I know that they talked a lot. Sometimes, he’d say, ‘Oh, I talked to Pynchon last night, and we were talking, he thought maybe it could be like this or like that.’ It was pretty amazing, because it seemed like he was very active in the process through Paul. It seemed like they talked often and he would make suggestions or talk about how to condense three scenes into one.”

20. For Arianna Huffington and Kobe Bryant: First, Success. Then Sleep.

“When you watch me shoot my fadeaway jumper, you’ll notice my leg is always extended. I had problems making that shot in the past. It’s tough. So one day I’m watching the Discovery Channel and see a cheetah hunting. When the cheetah runs, its tail always gives it balance, even if it’s cutting a sharp angle. And that’s when I was like: My leg could be the tail, right?”

21. A Defining Question in an iPhone Age: Live for the Moment or Record It?

“To live the moment or record the moment? It’s become a defining dilemma of the iPhone age.”

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22. As Blondie Turns 40, a Look Back Through Chris Stein’s Lens

“Though the photographs in the book span the band’s four decades, they’re rooted mostly in the punk scene that emerged in the ’70s and ’80s, paralleling Blondie’s rise. Their star subject is the astonishingly photogenic Deborah Harry, who, in an essay in the book, calls Stein’s casually intimate pictures ‘the most real and unguarded and ultimately revealing’ of the era’s images of her.”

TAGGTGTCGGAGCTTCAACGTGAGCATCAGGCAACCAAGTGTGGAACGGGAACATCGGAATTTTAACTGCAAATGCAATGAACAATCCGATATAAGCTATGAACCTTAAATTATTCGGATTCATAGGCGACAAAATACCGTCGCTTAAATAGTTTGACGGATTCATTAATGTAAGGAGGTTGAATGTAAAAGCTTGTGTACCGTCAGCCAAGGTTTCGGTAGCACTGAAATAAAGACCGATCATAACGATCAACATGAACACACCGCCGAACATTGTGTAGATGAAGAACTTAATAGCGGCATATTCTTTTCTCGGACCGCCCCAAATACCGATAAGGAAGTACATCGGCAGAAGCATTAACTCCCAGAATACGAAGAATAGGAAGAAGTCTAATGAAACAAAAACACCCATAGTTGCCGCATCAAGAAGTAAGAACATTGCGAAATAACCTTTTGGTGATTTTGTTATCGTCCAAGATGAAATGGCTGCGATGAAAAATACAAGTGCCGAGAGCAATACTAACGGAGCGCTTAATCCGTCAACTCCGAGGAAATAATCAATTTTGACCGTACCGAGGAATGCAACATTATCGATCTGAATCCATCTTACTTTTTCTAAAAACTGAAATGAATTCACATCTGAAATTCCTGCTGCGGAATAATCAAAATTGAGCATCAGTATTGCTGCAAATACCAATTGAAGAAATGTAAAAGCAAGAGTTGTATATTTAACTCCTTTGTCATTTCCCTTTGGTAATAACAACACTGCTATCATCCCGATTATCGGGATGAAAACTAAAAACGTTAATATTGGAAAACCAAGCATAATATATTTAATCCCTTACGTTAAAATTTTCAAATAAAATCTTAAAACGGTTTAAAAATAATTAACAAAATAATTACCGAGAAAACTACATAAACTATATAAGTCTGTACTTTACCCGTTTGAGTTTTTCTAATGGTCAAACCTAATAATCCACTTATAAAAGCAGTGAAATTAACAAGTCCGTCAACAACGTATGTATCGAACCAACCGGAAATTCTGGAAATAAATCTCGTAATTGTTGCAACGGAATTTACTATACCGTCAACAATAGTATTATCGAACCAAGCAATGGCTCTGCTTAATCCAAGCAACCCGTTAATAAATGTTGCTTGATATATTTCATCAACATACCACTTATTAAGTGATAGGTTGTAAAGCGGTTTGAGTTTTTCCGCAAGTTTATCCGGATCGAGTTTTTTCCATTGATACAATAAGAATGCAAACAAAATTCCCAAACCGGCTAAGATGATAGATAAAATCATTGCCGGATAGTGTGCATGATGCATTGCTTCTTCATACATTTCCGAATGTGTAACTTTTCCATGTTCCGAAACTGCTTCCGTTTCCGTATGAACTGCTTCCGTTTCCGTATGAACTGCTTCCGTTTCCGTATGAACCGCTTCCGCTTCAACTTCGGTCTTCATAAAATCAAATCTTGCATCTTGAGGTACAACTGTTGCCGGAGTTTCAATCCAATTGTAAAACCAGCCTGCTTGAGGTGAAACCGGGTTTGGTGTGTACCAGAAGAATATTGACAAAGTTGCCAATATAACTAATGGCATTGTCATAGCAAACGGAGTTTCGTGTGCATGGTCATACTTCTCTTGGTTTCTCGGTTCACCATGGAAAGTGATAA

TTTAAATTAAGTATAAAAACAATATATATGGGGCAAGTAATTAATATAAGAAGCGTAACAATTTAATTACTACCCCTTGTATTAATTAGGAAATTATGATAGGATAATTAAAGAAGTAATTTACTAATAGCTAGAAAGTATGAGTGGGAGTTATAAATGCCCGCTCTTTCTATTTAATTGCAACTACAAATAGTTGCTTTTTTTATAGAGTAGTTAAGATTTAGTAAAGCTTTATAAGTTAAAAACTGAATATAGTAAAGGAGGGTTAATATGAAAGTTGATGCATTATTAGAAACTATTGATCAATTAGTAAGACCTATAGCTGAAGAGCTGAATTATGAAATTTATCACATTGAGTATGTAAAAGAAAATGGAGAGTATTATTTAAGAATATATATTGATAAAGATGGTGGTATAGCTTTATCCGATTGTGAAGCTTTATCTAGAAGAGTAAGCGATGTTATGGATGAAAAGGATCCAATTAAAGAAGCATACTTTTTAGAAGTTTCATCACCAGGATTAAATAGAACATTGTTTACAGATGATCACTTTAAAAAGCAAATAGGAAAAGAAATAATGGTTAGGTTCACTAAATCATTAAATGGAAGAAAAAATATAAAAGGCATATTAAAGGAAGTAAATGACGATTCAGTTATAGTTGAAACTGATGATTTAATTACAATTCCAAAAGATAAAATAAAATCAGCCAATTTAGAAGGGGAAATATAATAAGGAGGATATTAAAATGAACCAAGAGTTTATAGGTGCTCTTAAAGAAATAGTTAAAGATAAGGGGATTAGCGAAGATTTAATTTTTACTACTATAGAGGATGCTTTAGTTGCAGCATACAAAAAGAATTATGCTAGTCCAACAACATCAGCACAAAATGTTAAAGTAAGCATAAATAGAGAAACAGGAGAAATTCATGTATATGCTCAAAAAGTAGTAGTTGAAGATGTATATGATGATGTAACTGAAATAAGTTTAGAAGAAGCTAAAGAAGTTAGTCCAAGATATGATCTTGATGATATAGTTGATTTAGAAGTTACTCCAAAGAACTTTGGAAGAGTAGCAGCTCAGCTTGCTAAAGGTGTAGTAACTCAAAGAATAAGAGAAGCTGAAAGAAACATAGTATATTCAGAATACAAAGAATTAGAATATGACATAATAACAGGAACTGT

23. A Night Out With Stephin Merritt, the Singer for Magnetic Fields

“I’m amazed that everyone else is willing to put in a part-time job worth of work in order to manage their social media accounts. I’m too busy playing Scrabble and Words With Friends.”

24. A Recipe for Air Rage

“I find myself thinking of John B. Calhoun’s seminal overpopulation research, published in Scientific American in the 1960s, which found that as rats were increasingly crowded together they became ever more aggressive and exhibited ‘behavior disturbances’ from ‘frenetic overactivity’ to ‘pathological withdrawal.’”

25. Disquiet on the Set

“‘I neither loved nor hated him.’ But he admits: ‘At one point I did seriously plan to firebomb him in his home.’”

26. No Pain, No Game

“At any given instant thousands of people suffer and die, in vain, unjustly, and we are not affected: Our existence is possible only at this price. Sade’s merit is not only that he cried aloud that which each person shamefully admits to himself, but that he did not reconcile himself to it. He chose cruelty over indifference.”

27. Attention Must Be Paid